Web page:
For Student Government Association President Neyder Fernandez, a native of Lowell and a product of its public schools, going to UMass Lowell seemed like the logical next step in his education.

“I just felt like it was a natural fit,” he says. “The price, the location, the people – a lot of my friends from high school are at UMass Lowell, so I felt like I would start off on a good footing.”

Although he applied to other colleges,  UMass Lowell offered another “bonus,” he says: the River Hawk Scholars Academy (RHSA), a supportive program for first-generation college students that uses a peer-to-peer mentoring approach. 

Fernandez says he felt welcomed and supported in the RHSA, especially by his “peer leader,” Danelia Ramirez Aguilar, who understood the family pressures of being a first-generation student and second-generation immigrant.

“I’ve always been the family investment,” says Fernandez, whose parents emigrated from Colombia. “We’re not struggling, but the label ‘most likely to succeed’ was pushed on me as a child. My parents would say, ‘You can do anything that you want to, and we have your back.’” 

Fernandez is making the most of his college years. He’s majoring in political science with the goal of working on social impact within corporations and nonprofits before running for office. 

After going through Leaders in Action training, he served as an RHSA peer leader in his sophomore year, mentoring a group of first-year students who began college virtually during the COVID-19 pandemic.

“I wanted them to know that they at least had one friend at the university who could provide them with guidance,” he says. 

As a first-year student, he was elected as a senator to the Student Government Association (SGA) and joined the UMass Lowell Student Democrats, first as treasurer and then as political outreach director. He helped both organizations recruit new members and bolster their finances – work that won him election as SGA president for his junior and senior years.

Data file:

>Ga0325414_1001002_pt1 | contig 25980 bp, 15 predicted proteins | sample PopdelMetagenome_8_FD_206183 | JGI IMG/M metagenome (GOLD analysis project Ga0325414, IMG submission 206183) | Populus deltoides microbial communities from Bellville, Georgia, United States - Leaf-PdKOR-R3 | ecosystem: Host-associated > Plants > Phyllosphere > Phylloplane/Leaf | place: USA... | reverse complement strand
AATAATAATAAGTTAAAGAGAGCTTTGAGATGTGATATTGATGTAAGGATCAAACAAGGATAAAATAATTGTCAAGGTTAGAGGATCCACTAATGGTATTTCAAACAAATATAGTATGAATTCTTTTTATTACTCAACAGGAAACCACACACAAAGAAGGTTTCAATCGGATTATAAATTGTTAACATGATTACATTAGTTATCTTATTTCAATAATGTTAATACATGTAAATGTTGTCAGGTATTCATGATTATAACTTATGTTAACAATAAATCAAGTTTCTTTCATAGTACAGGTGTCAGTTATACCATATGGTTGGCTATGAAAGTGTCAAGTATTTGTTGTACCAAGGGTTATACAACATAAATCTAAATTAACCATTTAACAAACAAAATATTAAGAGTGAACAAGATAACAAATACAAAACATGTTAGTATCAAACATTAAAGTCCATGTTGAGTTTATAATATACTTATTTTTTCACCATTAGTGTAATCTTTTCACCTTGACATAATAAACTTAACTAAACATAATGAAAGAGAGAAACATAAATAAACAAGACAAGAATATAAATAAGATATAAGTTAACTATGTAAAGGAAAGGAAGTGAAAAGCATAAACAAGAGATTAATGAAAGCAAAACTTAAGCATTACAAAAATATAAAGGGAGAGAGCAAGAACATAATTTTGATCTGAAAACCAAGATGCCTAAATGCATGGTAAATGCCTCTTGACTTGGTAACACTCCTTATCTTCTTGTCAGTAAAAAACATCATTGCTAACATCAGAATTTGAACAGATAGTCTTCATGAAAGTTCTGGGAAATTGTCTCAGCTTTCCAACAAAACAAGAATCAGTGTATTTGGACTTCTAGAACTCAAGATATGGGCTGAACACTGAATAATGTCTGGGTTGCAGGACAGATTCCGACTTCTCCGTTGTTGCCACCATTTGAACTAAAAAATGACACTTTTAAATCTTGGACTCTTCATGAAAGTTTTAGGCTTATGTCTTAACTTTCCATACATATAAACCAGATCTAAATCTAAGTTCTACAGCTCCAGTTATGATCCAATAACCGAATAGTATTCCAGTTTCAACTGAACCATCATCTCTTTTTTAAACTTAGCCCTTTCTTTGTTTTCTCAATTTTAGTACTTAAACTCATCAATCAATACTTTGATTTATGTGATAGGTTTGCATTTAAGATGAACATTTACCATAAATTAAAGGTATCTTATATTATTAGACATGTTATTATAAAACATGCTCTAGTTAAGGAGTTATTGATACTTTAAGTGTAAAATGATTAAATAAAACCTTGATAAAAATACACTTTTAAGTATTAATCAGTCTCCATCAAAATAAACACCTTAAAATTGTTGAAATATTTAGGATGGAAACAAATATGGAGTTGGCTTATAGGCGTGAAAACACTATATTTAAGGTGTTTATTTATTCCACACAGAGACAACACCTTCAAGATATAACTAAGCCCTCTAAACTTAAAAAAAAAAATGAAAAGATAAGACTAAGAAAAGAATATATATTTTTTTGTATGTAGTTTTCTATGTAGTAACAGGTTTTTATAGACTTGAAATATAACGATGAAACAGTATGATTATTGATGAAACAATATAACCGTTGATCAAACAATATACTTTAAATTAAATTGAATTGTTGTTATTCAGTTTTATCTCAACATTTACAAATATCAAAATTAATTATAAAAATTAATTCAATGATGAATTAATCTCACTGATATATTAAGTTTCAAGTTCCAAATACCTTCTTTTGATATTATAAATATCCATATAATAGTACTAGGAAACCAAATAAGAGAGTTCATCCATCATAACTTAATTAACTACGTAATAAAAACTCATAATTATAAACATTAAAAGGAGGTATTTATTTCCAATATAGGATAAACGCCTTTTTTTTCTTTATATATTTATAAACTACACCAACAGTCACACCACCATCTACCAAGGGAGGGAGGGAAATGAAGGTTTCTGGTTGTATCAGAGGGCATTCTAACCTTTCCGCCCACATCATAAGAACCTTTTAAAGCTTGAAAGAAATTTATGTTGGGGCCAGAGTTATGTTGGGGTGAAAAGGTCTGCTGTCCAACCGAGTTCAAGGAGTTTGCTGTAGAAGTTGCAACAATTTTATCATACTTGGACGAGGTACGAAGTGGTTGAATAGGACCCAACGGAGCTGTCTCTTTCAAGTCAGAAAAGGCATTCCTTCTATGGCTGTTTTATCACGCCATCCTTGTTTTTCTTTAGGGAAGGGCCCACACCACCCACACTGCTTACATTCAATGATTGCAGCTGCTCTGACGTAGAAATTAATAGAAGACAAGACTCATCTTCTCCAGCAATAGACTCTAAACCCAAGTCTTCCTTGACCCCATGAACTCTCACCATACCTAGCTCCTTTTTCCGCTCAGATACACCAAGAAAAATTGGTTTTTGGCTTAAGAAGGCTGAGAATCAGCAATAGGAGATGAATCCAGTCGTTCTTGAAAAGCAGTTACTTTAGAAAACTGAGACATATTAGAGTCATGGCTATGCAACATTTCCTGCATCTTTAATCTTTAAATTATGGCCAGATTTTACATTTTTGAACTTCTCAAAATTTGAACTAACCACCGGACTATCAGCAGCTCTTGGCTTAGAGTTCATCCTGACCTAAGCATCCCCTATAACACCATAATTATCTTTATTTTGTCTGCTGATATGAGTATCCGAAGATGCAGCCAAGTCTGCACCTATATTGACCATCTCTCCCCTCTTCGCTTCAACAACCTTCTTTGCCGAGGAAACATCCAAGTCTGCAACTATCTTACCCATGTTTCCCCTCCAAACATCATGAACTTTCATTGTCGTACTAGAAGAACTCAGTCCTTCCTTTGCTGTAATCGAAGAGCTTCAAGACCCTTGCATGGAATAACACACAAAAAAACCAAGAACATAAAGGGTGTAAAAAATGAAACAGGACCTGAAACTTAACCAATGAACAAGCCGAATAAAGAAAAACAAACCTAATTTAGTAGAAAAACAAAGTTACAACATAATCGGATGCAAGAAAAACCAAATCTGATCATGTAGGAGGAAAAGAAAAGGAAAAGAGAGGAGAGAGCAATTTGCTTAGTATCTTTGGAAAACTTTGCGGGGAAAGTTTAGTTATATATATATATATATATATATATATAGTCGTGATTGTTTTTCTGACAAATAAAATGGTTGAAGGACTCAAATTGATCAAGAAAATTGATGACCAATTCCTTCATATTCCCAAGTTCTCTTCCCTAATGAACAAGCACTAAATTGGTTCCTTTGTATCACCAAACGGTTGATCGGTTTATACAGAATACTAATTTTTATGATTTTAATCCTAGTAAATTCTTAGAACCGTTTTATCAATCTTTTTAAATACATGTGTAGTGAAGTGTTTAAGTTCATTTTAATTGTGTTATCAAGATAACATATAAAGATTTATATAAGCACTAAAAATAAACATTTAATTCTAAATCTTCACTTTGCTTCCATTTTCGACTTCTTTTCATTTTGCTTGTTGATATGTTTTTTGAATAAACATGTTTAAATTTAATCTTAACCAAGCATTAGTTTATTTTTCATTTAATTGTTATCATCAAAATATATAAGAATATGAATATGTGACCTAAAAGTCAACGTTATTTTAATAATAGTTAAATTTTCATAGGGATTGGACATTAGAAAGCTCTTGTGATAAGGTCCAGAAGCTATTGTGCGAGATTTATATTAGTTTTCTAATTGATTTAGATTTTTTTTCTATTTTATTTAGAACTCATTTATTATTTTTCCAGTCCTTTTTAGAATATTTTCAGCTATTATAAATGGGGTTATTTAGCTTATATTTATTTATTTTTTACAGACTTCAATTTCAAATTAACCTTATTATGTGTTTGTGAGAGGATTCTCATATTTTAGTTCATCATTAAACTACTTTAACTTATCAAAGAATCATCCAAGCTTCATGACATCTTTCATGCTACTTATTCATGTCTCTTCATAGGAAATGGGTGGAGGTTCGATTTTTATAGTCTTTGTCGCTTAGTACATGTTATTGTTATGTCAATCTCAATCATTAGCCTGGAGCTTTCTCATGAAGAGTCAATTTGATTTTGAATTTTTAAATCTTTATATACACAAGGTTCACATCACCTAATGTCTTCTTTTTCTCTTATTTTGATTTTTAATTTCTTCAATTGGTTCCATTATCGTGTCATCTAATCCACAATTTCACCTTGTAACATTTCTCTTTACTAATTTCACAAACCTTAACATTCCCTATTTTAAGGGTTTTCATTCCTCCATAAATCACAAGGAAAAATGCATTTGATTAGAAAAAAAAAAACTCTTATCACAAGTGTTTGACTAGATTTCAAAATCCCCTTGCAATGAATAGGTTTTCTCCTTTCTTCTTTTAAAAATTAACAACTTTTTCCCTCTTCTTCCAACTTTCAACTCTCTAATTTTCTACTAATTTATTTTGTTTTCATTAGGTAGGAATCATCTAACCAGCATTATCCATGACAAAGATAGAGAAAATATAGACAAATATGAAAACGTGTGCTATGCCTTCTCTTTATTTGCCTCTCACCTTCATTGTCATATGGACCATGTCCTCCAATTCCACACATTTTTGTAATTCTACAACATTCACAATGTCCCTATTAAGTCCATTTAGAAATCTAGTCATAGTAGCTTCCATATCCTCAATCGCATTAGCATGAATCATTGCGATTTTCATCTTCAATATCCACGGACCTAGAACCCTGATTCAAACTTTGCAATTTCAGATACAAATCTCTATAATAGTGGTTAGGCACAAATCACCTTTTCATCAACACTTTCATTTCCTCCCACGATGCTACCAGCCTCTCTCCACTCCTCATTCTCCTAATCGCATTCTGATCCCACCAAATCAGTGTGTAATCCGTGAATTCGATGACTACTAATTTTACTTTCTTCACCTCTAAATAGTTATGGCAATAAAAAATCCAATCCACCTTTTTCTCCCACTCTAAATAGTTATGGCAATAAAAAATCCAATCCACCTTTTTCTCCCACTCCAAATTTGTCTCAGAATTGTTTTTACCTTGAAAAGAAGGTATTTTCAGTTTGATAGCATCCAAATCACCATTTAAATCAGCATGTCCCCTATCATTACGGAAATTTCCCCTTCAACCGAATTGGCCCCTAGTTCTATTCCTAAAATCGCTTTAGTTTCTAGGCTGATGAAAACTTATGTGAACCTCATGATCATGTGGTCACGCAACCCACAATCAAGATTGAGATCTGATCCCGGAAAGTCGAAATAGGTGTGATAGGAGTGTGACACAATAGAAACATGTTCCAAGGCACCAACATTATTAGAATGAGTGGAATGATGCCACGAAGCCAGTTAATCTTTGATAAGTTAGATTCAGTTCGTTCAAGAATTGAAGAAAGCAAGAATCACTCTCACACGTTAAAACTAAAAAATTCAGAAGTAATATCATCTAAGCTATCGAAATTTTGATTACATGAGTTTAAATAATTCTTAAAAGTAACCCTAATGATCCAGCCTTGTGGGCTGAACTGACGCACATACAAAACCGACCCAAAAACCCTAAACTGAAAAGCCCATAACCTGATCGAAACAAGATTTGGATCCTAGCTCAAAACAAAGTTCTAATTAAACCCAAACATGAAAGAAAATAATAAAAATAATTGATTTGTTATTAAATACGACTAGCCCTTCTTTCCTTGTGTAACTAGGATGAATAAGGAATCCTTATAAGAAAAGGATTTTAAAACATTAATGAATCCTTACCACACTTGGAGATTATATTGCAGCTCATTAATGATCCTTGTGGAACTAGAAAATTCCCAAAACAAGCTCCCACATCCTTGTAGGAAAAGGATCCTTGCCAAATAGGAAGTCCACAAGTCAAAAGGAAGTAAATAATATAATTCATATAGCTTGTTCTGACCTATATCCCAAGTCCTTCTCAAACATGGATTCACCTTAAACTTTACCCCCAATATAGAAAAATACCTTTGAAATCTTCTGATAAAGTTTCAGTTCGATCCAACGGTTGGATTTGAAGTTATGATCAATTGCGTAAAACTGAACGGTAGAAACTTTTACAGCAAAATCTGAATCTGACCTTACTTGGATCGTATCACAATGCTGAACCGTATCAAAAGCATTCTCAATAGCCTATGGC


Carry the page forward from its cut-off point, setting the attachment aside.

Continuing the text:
His focus in the SGA has been on student mental health and social inclusion during the transition back from mostly remote to full in-person learning, as well as on open educational resources. He’s also proud of recruiting the most diverse student Senate ever – including 60% first-generation college students – and the most diverse executive board.

Fernandez has brought the SGA into the Boston Intercollegiate Government, which represents 130,000 college students in Greater Boston. He will be the organization’s vice chair as a senior.

During the 2020 election cycle, Fernandez got involved in politics on a bigger stage as a campaign volunteer for U.S. Rep. Joseph Kennedy in his Democratic primary challenge to U.S. Sen. Edward Markey. He was disappointed when Kennedy lost, but he says he learned a lot.

“It was an opportunity to work on my first Senate campaign, and I won a delegate seat to the state party convention,” he says. “It was a real opportunity to learn about how the Democratic Party and elections work.”

As a junior, Fernandez interned at UML’s Jack M. Wilson Center for Entrepreneurship, helping with social media, community outreach and event planning. He’s following that with a summer internship in Dana-Farber Cancer Institute’s Philanthropy Division, working with the corporate partnership team.